Alexandra L. Terrill, PhD, received her PhD in clinical psychology from Washington State University, with specialized training in clinical health psychology. She also completed a postdoctoral fellowship at the University of Washington in rehabilitation psychology. During her fellowship, she was involved in research on aging with physical disabilities associated with chronic conditions. Dr. Terrill is currently a faculty member at the University of Utah, Division of Occupational Therapy. Her research encompasses three basic areas: (1) stress, coping/adjustment, and chronic health conditions; (2) using strengths-based interventions (positive psychology); and (3) aging. Her broad goal is to improve our understanding of how social, psychological, and biological processes interact to affect individuals aging with a chronic condition and develop interventions that enhance productivity and quality of life from early to late adulthood. She is particularly interested in investigating and enhancing protective factors involved in the prevention of and adjustment to chronic medical conditions and associated disability.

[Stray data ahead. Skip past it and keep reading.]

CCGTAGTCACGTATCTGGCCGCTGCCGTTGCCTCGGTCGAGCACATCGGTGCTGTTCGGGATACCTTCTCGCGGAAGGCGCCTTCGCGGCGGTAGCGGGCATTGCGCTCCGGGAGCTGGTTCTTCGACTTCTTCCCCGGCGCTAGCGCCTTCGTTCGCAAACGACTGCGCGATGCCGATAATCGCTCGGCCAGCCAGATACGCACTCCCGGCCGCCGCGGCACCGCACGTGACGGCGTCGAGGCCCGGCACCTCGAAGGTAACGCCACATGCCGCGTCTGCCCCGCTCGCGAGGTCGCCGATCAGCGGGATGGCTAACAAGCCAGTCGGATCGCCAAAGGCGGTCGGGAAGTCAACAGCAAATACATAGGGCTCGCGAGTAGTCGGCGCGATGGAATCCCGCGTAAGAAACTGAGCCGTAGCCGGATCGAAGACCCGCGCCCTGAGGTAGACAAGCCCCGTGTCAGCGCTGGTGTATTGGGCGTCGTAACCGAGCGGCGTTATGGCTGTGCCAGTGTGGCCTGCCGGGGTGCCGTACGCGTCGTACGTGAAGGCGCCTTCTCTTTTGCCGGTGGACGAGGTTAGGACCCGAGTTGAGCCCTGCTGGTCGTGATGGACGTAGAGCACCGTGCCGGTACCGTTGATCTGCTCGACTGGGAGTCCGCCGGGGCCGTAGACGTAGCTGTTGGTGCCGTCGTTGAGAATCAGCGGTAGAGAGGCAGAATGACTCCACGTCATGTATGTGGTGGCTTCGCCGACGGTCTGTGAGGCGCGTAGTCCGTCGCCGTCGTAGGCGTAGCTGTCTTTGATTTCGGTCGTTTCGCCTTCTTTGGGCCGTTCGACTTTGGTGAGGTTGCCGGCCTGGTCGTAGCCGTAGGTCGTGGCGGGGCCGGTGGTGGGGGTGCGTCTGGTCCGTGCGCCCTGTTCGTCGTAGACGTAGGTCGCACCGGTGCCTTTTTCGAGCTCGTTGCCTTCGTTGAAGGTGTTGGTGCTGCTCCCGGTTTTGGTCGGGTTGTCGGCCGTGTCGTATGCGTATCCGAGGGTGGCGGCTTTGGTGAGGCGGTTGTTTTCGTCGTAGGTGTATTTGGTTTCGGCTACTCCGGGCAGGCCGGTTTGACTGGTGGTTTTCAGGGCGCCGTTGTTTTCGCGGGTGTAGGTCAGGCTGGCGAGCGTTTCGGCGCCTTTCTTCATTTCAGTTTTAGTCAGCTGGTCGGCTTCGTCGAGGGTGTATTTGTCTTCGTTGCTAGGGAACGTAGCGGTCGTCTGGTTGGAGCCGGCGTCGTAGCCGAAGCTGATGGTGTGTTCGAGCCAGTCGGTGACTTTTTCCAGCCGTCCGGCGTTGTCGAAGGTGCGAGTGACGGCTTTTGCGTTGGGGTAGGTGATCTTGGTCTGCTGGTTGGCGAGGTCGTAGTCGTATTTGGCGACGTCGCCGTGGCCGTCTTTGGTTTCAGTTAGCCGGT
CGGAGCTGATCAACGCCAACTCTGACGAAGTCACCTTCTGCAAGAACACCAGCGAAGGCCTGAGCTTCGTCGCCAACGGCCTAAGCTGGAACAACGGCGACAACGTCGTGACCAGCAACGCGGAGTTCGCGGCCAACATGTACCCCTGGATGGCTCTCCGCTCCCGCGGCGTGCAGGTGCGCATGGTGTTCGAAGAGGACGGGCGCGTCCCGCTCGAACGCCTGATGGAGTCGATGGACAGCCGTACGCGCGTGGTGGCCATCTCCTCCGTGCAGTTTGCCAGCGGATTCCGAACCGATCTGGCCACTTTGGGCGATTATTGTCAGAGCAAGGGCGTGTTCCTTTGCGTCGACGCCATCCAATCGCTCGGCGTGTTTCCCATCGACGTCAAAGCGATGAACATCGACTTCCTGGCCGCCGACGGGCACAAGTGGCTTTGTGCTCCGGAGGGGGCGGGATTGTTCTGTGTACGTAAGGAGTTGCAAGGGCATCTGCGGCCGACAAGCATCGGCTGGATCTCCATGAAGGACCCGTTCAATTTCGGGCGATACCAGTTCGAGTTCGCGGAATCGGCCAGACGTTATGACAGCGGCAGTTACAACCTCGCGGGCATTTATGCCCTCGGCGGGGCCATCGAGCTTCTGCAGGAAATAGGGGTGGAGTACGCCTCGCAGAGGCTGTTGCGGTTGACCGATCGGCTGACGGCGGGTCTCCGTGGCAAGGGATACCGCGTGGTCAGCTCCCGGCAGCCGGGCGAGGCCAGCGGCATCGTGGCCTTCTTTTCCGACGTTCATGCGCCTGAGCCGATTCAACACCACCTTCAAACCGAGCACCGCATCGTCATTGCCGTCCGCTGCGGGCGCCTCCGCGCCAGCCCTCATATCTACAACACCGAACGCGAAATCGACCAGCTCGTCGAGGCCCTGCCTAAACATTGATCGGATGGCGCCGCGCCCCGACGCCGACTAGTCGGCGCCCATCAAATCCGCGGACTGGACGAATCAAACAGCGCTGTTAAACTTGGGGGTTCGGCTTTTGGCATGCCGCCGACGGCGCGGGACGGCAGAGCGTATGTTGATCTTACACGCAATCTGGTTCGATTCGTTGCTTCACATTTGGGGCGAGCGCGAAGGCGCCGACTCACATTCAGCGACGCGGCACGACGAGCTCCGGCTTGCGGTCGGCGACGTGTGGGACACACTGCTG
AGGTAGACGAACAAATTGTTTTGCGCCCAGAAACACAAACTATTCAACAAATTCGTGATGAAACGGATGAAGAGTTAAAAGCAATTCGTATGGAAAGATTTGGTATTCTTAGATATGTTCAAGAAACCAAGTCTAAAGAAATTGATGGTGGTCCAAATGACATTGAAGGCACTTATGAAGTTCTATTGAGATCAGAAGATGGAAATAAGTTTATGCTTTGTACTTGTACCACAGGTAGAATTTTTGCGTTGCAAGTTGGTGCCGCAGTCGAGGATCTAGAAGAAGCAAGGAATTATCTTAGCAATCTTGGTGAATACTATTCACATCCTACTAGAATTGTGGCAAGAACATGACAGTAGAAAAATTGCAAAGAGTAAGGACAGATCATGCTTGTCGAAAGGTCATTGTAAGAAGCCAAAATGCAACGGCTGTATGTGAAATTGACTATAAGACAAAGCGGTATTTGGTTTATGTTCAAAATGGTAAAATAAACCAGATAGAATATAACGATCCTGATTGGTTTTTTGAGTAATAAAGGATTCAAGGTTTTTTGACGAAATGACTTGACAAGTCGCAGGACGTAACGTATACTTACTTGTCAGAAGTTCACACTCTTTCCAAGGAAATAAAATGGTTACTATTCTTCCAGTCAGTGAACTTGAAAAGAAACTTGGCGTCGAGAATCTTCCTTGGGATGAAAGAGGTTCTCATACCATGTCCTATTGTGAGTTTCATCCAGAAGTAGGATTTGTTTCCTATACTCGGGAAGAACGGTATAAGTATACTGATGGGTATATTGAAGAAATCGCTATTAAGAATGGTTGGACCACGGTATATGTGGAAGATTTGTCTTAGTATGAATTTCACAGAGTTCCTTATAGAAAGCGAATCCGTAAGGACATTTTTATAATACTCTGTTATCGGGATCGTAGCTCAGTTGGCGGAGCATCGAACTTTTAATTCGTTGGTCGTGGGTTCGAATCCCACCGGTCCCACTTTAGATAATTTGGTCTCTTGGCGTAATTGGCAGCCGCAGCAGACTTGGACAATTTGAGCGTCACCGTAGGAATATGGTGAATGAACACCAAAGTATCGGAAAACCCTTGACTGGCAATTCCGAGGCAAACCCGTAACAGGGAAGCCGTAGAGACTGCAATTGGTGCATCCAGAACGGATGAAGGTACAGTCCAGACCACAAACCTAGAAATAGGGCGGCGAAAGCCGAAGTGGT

Brandon Abbs, PhD, earned his PhD in psychology from the University of Iowa and a BA in psychology from the University of Maryland, College Park. He was most recently a postdoctoral research fellow in the Department of Psychiatry at Harvard Medical School and the Department of Medicine at Brigham and Women’s Hospital in Boston. During this fellowship, he was involved in research projects on the relationship between maternal infection during pregnancy and a child’s risk for schizophrenia, major depressive disorder, and early cognitive decline. He studied this relationship using neuroimaging and neuropsychology. He is currently a senior medical writer for a biotechnology company in Boston, where he composes documents needed to conduct clinical trials in oncology and to inform people about specific cancer types and available treatments.
 
Julie Heinrichs, PT, DPT, earned her BA in English and master’s in Physical Therapy from Marquette University in Milwaukee and a Doctor of Physical Therapy from the MGH Institute of Health Professions in Boston. She has over a decade of experience working with adults in a variety of inpatient and outpatient settings. Because of her experience in working with patients with mental health challenges, she has developed a profes­sional interest in the interactions between mental and physical health. She is currently the Physical Therapy Education Planner at Western Schools.
Peer Reviewer Bio(s)